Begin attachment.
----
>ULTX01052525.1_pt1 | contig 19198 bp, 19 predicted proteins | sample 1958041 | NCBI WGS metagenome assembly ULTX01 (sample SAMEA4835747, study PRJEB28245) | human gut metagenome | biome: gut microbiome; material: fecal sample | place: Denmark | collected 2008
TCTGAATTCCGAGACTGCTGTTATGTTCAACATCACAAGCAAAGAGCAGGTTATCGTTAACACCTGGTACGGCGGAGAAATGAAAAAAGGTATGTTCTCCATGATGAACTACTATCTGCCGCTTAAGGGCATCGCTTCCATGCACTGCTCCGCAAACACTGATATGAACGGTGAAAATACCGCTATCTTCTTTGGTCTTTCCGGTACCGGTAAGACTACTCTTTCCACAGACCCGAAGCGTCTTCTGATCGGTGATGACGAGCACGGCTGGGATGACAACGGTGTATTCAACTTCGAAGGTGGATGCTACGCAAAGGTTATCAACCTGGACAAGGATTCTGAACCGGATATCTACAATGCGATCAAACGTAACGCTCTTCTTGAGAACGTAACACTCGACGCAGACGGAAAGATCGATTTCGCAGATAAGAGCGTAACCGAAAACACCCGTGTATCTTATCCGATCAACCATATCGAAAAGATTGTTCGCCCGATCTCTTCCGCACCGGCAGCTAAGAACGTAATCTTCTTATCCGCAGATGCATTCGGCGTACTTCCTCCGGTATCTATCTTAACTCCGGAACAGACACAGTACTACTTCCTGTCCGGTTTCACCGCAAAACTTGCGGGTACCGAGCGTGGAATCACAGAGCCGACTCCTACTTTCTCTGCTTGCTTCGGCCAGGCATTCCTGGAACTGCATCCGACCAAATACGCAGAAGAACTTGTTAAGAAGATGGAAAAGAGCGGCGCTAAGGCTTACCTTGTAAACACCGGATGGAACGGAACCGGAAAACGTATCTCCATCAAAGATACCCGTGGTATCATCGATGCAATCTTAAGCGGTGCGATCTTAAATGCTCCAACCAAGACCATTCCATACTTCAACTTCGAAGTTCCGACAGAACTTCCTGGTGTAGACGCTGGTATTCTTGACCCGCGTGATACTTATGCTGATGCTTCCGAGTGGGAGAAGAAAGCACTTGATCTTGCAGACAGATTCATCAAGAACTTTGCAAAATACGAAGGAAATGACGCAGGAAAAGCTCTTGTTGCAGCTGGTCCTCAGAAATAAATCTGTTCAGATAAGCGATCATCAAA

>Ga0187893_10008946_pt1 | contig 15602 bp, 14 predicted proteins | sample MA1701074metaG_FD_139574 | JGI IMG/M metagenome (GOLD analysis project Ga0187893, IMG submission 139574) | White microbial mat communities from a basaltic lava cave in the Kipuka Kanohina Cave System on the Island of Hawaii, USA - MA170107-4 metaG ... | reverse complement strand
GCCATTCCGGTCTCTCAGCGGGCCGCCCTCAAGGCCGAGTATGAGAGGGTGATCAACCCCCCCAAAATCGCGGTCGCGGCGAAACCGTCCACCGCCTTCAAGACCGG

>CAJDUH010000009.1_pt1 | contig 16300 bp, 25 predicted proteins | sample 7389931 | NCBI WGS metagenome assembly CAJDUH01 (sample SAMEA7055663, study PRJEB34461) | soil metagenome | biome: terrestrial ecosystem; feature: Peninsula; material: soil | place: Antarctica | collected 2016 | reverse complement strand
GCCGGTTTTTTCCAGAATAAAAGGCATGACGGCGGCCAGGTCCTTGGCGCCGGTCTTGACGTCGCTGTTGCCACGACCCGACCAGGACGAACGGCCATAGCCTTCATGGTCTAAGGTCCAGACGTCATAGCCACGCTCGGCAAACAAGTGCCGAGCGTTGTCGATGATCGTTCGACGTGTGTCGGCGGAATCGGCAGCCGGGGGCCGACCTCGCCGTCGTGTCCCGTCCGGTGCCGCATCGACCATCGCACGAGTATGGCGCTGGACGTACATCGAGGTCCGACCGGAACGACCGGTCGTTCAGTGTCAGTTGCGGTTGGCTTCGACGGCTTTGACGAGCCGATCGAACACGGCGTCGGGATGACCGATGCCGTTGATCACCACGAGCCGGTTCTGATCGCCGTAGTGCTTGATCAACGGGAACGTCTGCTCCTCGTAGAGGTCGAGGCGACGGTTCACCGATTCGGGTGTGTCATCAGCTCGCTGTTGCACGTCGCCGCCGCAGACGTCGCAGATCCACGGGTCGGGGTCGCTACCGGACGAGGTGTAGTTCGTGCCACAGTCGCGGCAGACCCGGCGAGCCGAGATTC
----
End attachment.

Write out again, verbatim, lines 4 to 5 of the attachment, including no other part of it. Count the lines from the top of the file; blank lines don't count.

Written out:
GCCATTCCGGTCTCTCAGCGGGCCGCCCTCAAGGCCGAGTATGAGAGGGTGATCAACCCCCCCAAAATCGCGGTCGCGGCGAAACCGTCCACCGCCTTCAAGACCGG

>CAJDUH010000009.1_pt1 | contig 16300 bp, 25 predicted proteins | sample 7389931 | NCBI WGS metagenome assembly CAJDUH01 (sample SAMEA7055663, study PRJEB34461) | soil metagenome | biome: terrestrial ecosystem; feature: Peninsula; material: soil | place: Antarctica | collected 2016 | reverse complement strand